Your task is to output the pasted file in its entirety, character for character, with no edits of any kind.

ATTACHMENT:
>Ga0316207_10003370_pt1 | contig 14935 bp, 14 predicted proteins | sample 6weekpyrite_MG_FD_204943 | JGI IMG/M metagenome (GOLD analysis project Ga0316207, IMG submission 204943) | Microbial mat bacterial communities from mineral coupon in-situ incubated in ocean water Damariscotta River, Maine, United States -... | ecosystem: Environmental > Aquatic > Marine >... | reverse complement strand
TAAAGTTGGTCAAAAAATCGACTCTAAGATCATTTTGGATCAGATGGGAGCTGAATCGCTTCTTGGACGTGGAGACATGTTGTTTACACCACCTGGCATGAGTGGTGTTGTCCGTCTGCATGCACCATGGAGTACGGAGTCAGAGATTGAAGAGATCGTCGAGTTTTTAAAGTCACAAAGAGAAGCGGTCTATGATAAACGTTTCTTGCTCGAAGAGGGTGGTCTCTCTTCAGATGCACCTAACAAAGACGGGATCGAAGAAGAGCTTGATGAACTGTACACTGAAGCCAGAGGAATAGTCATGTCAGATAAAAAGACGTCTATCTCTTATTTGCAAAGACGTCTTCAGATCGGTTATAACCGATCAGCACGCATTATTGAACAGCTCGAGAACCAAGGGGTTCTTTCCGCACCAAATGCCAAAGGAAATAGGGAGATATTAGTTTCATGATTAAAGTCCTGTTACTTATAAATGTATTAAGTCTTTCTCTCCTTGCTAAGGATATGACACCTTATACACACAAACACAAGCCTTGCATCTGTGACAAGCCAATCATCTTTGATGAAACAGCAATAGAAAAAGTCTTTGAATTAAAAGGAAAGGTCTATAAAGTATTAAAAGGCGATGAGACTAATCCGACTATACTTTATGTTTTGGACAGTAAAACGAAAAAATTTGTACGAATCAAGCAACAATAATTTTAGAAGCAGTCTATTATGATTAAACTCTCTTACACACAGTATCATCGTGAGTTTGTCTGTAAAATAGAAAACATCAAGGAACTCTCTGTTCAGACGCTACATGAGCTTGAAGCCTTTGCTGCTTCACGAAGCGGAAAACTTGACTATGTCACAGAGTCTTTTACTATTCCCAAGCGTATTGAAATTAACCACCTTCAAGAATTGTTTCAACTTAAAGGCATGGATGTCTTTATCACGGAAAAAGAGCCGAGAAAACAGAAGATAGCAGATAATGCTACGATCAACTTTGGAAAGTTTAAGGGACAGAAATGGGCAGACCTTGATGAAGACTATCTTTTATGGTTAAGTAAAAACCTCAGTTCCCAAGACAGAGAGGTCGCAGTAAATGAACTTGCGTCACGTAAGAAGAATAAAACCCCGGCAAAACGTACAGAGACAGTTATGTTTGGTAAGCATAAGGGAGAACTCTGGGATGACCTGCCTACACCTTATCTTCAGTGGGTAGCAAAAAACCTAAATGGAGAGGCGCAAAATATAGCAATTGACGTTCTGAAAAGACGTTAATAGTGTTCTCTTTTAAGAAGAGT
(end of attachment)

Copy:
>Ga0316207_10003370_pt1 | contig 14935 bp, 14 predicted proteins | sample 6weekpyrite_MG_FD_204943 | JGI IMG/M metagenome (GOLD analysis project Ga0316207, IMG submission 204943) | Microbial mat bacterial communities from mineral coupon in-situ incubated in ocean water Damariscotta River, Maine, United States -... | ecosystem: Environmental > Aquatic > Marine >... | reverse complement strand
TAAAGTTGGTCAAAAAATCGACTCTAAGATCATTTTGGATCAGATGGGAGCTGAATCGCTTCTTGGACGTGGAGACATGTTGTTTACACCACCTGGCATGAGTGGTGTTGTCCGTCTGCATGCACCATGGAGTACGGAGTCAGAGATTGAAGAGATCGTCGAGTTTTTAAAGTCACAAAGAGAAGCGGTCTATGATAAACGTTTCTTGCTCGAAGAGGGTGGTCTCTCTTCAGATGCACCTAACAAAGACGGGATCGAAGAAGAGCTTGATGAACTGTACACTGAAGCCAGAGGAATAGTCATGTCAGATAAAAAGACGTCTATCTCTTATTTGCAAAGACGTCTTCAGATCGGTTATAACCGATCAGCACGCATTATTGAACAGCTCGAGAACCAAGGGGTTCTTTCCGCACCAAATGCCAAAGGAAATAGGGAGATATTAGTTTCATGATTAAAGTCCTGTTACTTATAAATGTATTAAGTCTTTCTCTCCTTGCTAAGGATATGACACCTTATACACACAAACACAAGCCTTGCATCTGTGACAAGCCAATCATCTTTGATGAAACAGCAATAGAAAAAGTCTTTGAATTAAAAGGAAAGGTCTATAAAGTATTAAAAGGCGATGAGACTAATCCGACTATACTTTATGTTTTGGACAGTAAAACGAAAAAATTTGTACGAATCAAGCAACAATAATTTTAGAAGCAGTCTATTATGATTAAACTCTCTTACACACAGTATCATCGTGAGTTTGTCTGTAAAATAGAAAACATCAAGGAACTCTCTGTTCAGACGCTACATGAGCTTGAAGCCTTTGCTGCTTCACGAAGCGGAAAACTTGACTATGTCACAGAGTCTTTTACTATTCCCAAGCGTATTGAAATTAACCACCTTCAAGAATTGTTTCAACTTAAAGGCATGGATGTCTTTATCACGGAAAAAGAGCCGAGAAAACAGAAGATAGCAGATAATGCTACGATCAACTTTGGAAAGTTTAAGGGACAGAAATGGGCAGACCTTGATGAAGACTATCTTTTATGGTTAAGTAAAAACCTCAGTTCCCAAGACAGAGAGGTCGCAGTAAATGAACTTGCGTCACGTAAGAAGAATAAAACCCCGGCAAAACGTACAGAGACAGTTATGTTTGGTAAGCATAAGGGAGAACTCTGGGATGACCTGCCTACACCTTATCTTCAGTGGGTAGCAAAAAACCTAAATGGAGAGGCGCAAAATATAGCAATTGACGTTCTGAAAAGACGTTAATAGTGTTCTCTTTTAAGAAGAGT